To summarize, a slightly faster CPU clock proves to have a significant impact on reducing the tail latency and overall latency. This difference has a significant impact on the overall capacity allocation since tail latency (e.g., P95) is often used in capacity allocation. This observation demands further, systematic investigation into classifying critical path components as CPU SKU sensitive vs. insensitive; also, such categorization helps data center-wide microservice schedulers to favor SKU-sensitive services on the critical path onto their SKUs where they exhibit superior performance.
Prior efforts in tracing distributed microservices via Jaeger tracing have set the foundation for advanced performance analysis. In this work, we introduced CRISP, a tool to extract critical paths from numerous Jaeger traces. We demonstrated how to analyze and visualize complex microservice interactions with succinct critical path summary information via heatmaps and flame graphs. CRISP is deployed inside Uber for regular performance data collection and visualization for numerous microservices. Insights gained from CRISP are helping us identify and prioritize various performance problems. CRISP is made available at https://github.com/uber-research/CRISP.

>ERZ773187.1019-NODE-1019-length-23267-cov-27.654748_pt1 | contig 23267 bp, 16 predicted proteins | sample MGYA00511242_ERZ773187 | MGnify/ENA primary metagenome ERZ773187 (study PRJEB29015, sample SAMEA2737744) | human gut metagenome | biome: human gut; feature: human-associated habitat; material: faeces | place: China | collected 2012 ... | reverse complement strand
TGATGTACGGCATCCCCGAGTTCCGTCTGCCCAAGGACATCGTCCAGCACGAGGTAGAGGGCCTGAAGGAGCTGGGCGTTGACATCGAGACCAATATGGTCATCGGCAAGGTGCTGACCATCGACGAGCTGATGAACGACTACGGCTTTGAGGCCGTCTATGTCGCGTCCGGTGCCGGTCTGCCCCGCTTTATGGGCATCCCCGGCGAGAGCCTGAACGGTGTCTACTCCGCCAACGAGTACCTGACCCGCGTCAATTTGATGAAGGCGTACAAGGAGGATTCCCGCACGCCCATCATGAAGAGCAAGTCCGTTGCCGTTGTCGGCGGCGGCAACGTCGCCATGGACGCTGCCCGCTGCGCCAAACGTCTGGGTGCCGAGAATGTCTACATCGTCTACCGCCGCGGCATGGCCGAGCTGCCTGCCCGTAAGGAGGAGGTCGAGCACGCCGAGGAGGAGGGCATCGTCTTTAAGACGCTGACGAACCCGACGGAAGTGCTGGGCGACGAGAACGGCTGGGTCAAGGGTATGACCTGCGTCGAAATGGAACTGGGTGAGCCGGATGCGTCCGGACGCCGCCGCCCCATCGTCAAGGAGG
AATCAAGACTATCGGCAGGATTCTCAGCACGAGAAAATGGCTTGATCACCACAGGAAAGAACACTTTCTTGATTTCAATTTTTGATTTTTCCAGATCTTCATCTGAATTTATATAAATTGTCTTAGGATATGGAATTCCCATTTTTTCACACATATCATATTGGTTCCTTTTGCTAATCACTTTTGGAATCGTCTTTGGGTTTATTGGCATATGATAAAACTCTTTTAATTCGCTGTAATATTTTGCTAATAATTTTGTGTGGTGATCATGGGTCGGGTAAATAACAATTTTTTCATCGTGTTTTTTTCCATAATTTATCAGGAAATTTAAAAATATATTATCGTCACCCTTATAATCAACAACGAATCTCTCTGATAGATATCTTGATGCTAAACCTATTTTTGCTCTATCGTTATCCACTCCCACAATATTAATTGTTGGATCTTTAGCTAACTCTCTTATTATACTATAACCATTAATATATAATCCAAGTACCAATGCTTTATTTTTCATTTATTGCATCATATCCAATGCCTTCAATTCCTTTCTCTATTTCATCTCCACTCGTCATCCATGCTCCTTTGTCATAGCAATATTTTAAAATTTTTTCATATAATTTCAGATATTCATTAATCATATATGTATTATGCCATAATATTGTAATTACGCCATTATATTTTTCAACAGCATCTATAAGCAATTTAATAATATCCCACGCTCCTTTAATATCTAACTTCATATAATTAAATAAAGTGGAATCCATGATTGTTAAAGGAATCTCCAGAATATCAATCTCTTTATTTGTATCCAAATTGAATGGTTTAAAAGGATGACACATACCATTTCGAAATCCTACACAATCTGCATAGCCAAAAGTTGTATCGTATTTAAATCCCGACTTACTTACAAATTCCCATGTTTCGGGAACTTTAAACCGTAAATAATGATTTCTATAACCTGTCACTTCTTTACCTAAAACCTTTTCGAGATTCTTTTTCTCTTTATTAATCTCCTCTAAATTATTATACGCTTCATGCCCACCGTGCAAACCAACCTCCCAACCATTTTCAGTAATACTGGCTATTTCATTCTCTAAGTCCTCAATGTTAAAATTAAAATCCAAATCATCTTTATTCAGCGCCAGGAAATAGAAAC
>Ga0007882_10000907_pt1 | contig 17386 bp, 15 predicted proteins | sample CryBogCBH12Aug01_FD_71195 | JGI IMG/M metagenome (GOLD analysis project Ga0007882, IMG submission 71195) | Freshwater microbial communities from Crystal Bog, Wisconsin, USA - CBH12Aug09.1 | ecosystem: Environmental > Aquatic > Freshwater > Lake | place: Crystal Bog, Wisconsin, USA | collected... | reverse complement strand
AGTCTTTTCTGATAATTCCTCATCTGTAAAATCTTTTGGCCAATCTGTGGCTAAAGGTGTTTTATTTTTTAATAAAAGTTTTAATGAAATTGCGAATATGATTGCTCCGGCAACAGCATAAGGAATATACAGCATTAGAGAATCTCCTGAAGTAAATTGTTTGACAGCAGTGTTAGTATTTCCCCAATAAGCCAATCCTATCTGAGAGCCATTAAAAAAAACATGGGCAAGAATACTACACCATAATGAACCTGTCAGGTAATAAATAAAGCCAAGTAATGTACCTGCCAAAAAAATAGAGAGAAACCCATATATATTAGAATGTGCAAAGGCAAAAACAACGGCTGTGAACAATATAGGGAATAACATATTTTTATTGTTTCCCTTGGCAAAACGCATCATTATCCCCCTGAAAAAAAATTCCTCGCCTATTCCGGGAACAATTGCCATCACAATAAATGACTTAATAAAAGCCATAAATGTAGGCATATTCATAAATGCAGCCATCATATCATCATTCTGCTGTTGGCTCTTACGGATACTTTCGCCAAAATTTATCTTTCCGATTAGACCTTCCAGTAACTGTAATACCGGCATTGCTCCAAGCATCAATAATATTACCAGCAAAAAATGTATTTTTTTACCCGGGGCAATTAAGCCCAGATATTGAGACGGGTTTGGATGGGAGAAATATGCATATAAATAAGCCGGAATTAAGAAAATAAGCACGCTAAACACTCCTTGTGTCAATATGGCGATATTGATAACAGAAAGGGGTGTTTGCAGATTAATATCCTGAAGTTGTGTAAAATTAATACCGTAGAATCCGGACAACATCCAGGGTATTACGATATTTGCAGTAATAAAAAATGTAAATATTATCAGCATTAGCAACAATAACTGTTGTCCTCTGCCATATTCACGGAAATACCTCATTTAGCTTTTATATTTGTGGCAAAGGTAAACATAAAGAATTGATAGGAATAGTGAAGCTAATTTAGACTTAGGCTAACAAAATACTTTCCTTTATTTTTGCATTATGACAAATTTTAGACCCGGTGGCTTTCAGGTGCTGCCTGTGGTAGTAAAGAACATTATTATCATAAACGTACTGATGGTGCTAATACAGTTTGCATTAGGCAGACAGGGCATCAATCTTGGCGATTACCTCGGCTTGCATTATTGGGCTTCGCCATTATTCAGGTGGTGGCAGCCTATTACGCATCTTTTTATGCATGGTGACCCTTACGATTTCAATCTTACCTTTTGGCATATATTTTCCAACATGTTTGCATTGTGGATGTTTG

Milind Chabbi is a Staff Researcher in the Programming Systems Research team at Uber. He leads research initiatives across Uber in the areas of compiler optimizations, high-performance parallel computing, synchronization techniques, and performance analysis tools to make large, complex computing systems reliable and efficient.
Chris Zhang is a Software Engineer at Uber. He interned at Uber previously on the Programming System team and worked on GOCC and Critical Path Analysis of Microservice Traces. His research interests include computer architecture, compiler, and JIT optimization.
Murali Krishna Ramanathan
Murali Krishna Ramanathan is a Senior Staff Software Engineer and leads multiple code quality initiatives across Uber engineering. He is the architect of Piranha, a refactoring tool to automatically delete code due to stale feature flags. His interests are building tooling to address software development challenges with feature flagging, automated code refactoring and developer workflows, and automated test generation for improving software quality.